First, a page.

Ambedkar, IMO was a throughly colonized mind, many a times even supporting the British against the INC. His record against the British itself is questionable, as Arun Shourie has shown. As to his thoughts, I think it is quite clear that he was throughly disgusted with the Brahmin led social order, regardless of what he thought of some pristine Vedic principles (A questionable concept by itself but OT for thread). His determination not to die as a Hindu, led him to a journey of exploration of various faith principles, rejecting Islam and Christianity and closely considering the Sikh faith, before deciding upon Buddhism late in his life.Agnimitra wrote:
Shaurya_T ji, I'm not able to understand in what specific way Ambedkar's views do not build on Indian cultural capital. Could you elaborate? If one reads Ambedkar and views his life with an unprejudiced eye, it becomes clear that his ultimate aim was re-Sanskritization at a new normal. He considered Vedic principles to be unique and enlightened (compared to other ancient sources and cultures), but considered later laws based on it to be an aberration overlaid on it. In that respect, it would have been necessary to first dissolve the existing encrustations that pose as "cultural capital", and then re-create a new platform on which those principles could find new expression in present time.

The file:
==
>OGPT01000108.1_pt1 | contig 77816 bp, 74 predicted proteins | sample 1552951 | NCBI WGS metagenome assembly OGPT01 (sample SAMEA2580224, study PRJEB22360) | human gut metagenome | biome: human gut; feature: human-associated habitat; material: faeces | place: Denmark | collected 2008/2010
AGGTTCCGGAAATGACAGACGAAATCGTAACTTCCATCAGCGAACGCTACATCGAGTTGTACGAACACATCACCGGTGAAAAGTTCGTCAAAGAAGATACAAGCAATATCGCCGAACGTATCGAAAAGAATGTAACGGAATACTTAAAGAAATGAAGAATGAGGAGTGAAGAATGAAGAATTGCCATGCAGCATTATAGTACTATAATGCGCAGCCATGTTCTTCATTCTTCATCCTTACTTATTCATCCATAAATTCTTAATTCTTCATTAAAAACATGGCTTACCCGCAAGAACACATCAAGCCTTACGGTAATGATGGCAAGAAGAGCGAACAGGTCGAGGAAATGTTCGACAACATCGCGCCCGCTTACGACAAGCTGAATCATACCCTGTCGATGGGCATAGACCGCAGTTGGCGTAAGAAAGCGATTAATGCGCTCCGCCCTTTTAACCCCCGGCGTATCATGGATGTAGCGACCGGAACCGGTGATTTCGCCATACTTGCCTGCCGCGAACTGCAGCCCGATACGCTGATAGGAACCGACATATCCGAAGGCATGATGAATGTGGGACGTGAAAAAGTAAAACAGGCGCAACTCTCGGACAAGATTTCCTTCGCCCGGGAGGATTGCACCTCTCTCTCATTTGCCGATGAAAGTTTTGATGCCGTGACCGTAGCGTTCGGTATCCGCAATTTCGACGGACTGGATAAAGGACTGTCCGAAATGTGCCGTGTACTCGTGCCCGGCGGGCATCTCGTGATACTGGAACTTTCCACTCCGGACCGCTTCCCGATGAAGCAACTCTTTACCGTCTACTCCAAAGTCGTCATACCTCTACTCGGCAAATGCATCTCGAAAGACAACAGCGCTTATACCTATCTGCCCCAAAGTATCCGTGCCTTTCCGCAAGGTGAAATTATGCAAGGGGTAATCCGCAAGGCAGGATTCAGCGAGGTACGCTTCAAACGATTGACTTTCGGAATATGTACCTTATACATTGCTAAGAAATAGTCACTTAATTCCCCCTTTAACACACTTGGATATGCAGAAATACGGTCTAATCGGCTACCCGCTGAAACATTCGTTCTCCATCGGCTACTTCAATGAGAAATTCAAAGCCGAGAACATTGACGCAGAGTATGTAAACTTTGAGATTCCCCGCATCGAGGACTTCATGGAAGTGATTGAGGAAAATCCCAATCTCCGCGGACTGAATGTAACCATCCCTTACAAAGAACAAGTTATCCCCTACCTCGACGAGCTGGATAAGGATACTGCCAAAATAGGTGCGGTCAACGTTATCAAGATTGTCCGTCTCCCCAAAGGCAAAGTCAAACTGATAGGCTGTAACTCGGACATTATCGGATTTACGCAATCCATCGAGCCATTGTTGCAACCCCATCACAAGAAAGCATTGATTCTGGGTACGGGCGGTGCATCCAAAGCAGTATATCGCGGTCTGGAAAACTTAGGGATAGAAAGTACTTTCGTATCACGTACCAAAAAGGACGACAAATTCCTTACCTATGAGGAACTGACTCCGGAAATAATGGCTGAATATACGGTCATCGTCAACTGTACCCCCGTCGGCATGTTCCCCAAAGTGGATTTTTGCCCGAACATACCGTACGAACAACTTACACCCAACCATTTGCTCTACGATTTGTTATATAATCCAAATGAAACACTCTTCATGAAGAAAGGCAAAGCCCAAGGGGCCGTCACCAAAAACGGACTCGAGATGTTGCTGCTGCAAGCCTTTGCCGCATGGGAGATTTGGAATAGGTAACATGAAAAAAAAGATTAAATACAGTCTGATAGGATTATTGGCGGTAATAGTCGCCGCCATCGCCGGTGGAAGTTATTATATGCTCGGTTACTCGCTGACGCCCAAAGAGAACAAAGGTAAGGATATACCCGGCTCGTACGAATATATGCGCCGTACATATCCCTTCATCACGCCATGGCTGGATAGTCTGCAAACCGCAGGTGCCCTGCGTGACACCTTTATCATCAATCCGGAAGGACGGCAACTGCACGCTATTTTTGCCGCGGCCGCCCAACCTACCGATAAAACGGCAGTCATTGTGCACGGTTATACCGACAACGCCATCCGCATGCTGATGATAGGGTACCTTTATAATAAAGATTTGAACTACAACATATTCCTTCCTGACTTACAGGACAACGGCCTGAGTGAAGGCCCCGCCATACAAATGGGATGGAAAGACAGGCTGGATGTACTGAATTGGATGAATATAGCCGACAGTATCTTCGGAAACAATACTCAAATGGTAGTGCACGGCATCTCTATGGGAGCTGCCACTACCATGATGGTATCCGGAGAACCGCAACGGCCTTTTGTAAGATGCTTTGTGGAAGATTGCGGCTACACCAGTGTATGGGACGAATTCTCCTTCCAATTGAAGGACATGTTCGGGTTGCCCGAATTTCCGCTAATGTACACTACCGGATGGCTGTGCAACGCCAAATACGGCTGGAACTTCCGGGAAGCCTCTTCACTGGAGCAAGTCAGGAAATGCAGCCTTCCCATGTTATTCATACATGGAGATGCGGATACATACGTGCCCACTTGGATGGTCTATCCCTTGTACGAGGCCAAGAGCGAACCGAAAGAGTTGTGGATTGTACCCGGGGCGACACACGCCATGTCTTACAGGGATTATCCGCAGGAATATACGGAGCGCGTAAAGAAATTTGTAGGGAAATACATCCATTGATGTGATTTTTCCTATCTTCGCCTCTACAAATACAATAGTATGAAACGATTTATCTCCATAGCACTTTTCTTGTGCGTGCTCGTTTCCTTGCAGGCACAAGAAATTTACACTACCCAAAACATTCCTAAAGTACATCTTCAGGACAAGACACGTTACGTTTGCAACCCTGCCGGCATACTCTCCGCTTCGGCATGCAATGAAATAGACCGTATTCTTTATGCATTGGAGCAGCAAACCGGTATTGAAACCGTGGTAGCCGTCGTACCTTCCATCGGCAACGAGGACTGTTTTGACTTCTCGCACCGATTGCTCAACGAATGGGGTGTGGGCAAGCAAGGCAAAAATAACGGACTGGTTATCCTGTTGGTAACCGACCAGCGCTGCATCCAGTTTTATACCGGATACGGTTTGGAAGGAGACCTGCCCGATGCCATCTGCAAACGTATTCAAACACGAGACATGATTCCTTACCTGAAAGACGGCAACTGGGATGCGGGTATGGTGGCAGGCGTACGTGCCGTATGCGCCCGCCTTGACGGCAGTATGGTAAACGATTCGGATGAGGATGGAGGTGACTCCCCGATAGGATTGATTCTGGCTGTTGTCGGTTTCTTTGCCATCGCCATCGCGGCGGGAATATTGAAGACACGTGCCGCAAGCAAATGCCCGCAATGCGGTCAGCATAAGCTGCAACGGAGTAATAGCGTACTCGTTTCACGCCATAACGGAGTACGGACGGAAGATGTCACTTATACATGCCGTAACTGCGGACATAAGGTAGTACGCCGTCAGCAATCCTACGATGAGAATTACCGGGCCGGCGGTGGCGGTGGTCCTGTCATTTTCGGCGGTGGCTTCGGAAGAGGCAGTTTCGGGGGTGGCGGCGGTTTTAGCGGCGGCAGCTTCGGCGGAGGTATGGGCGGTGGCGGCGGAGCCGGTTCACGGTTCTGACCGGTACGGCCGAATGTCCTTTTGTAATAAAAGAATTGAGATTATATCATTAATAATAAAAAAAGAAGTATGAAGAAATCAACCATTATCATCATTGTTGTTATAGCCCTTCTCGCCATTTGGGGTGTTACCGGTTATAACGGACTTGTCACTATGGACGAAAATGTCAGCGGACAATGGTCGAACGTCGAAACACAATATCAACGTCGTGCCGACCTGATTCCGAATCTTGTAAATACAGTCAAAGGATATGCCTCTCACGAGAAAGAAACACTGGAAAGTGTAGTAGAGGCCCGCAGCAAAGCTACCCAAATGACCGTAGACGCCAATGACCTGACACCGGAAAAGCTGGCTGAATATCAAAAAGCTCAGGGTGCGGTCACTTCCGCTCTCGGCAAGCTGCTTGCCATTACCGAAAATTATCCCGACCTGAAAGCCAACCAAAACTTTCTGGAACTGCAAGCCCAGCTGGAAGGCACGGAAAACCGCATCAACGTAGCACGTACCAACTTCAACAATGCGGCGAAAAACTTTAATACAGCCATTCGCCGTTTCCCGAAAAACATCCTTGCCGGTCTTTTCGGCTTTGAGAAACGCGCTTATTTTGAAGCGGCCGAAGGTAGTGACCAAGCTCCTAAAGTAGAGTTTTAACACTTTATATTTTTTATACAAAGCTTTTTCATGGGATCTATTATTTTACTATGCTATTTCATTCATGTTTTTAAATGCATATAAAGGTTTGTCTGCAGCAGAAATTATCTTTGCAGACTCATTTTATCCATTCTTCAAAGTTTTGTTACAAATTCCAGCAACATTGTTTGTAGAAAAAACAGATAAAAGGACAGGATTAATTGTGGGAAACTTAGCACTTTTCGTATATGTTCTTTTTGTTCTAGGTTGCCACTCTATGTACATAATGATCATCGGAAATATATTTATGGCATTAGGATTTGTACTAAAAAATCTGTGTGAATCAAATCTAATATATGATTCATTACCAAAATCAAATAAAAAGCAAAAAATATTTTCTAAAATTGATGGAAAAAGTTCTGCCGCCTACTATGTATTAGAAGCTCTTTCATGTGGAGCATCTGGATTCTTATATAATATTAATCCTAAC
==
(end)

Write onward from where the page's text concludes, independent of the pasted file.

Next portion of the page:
My issue with Ambedkar if any, has less to do with his views but the wrongful attribution to him as the father of the constitution, which he was most certainly not. Ambedkar is in fact on record thinking in hindsight that the entire constituent assembly process was rather unwarranted. He did say many things and often not consistent with each other. On one hand he would say, that we have created a credible document in this constitution and yet at the same time, be ready to disown it in another statement. So, debating on Ambedkar's quotes is pointless. He was a complex person, on a journey influenced by his times and events as he saw them.
It would be huge stretch from his writings to come to a conclusion that this thought process as reflected in our constitution had anything to do with Indian principles or Dharma. Was he not the one to burn the Manu smriti? I have read many of his works off and on, including his take on the philosophy of Hinduism. The sense that I get from his writings is one of a throughly colonized mind.